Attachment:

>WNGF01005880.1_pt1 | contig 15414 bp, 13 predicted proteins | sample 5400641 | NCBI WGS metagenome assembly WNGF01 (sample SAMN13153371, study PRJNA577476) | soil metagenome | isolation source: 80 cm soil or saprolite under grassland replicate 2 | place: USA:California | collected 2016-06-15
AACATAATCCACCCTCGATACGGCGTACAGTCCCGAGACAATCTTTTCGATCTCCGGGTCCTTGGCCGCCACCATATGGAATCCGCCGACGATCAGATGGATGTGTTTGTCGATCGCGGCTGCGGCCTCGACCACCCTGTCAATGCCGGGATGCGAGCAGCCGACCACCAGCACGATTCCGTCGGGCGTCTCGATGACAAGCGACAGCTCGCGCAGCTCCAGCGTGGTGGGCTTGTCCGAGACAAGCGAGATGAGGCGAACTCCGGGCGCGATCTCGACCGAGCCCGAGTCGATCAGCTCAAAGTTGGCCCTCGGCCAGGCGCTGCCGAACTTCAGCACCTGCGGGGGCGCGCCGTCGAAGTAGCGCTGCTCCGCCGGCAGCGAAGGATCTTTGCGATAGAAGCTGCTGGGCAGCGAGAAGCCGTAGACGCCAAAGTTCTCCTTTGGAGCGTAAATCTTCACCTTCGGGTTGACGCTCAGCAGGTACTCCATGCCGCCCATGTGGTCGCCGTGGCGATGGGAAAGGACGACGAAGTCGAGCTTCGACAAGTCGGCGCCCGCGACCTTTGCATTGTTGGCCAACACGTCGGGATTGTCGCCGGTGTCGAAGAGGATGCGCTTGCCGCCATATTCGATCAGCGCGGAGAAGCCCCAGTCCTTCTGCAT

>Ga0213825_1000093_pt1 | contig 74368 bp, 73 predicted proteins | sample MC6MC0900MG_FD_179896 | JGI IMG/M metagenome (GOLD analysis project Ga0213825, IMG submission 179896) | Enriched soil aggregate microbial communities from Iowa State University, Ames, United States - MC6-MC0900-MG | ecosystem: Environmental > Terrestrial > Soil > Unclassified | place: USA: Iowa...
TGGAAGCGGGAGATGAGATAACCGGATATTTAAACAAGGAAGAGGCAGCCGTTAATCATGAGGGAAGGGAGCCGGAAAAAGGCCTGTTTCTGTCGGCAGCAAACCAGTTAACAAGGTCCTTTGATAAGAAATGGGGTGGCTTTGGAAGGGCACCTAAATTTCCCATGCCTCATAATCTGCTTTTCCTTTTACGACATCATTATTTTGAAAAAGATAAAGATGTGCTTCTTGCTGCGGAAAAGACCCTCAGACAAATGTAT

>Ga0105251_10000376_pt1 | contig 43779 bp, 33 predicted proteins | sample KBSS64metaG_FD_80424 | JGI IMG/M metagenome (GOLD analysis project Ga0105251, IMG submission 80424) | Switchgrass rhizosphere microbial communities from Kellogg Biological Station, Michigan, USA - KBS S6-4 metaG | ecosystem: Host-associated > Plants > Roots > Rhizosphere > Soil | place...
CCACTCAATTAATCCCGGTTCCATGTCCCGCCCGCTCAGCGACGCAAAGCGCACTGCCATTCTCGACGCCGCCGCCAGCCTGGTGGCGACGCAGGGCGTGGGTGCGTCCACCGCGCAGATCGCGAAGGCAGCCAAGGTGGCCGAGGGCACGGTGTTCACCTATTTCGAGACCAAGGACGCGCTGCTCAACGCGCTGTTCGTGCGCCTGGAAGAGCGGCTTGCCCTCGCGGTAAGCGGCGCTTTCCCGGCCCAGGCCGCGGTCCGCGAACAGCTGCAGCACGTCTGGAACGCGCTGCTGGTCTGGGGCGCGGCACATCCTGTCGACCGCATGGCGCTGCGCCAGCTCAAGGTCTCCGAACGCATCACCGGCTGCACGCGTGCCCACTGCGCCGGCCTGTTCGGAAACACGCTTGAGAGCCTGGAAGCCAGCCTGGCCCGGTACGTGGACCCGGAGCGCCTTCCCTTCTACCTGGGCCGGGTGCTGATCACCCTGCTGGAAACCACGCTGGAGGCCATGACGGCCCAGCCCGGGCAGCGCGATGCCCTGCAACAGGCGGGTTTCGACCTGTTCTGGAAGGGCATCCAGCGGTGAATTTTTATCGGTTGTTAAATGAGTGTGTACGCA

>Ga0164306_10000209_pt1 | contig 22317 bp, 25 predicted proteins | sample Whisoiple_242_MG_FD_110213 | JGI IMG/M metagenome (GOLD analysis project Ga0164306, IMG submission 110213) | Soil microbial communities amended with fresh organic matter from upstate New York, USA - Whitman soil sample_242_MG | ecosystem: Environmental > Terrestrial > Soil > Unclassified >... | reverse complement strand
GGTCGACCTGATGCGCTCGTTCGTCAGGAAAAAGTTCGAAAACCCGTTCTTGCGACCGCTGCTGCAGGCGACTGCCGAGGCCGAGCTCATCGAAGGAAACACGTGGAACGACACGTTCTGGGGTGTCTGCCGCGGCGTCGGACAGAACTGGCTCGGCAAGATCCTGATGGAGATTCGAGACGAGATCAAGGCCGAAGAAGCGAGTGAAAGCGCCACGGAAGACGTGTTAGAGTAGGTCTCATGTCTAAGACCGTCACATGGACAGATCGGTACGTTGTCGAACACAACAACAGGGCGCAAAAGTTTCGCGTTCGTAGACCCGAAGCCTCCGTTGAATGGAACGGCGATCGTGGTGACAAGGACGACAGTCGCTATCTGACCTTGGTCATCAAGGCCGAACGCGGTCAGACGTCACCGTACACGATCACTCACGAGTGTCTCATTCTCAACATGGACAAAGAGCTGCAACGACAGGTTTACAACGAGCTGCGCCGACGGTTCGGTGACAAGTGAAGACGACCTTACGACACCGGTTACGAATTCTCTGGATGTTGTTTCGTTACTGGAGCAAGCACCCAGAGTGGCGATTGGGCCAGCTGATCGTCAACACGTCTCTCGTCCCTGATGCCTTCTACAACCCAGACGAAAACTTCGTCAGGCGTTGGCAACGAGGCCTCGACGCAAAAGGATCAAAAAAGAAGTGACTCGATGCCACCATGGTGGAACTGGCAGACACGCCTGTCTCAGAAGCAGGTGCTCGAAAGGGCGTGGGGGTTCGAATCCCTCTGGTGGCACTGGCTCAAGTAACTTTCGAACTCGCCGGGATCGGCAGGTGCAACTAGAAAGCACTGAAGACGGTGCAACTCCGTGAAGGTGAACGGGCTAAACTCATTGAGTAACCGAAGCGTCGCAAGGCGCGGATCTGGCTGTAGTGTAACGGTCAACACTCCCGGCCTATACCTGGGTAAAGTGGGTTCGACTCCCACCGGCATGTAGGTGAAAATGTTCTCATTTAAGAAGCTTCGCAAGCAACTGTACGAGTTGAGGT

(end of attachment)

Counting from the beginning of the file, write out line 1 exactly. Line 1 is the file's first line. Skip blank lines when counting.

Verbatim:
>WNGF01005880.1_pt1 | contig 15414 bp, 13 predicted proteins | sample 5400641 | NCBI WGS metagenome assembly WNGF01 (sample SAMN13153371, study PRJNA577476) | soil metagenome | isolation source: 80 cm soil or saprolite under grassland replicate 2 | place: USA:California | collected 2016-06-15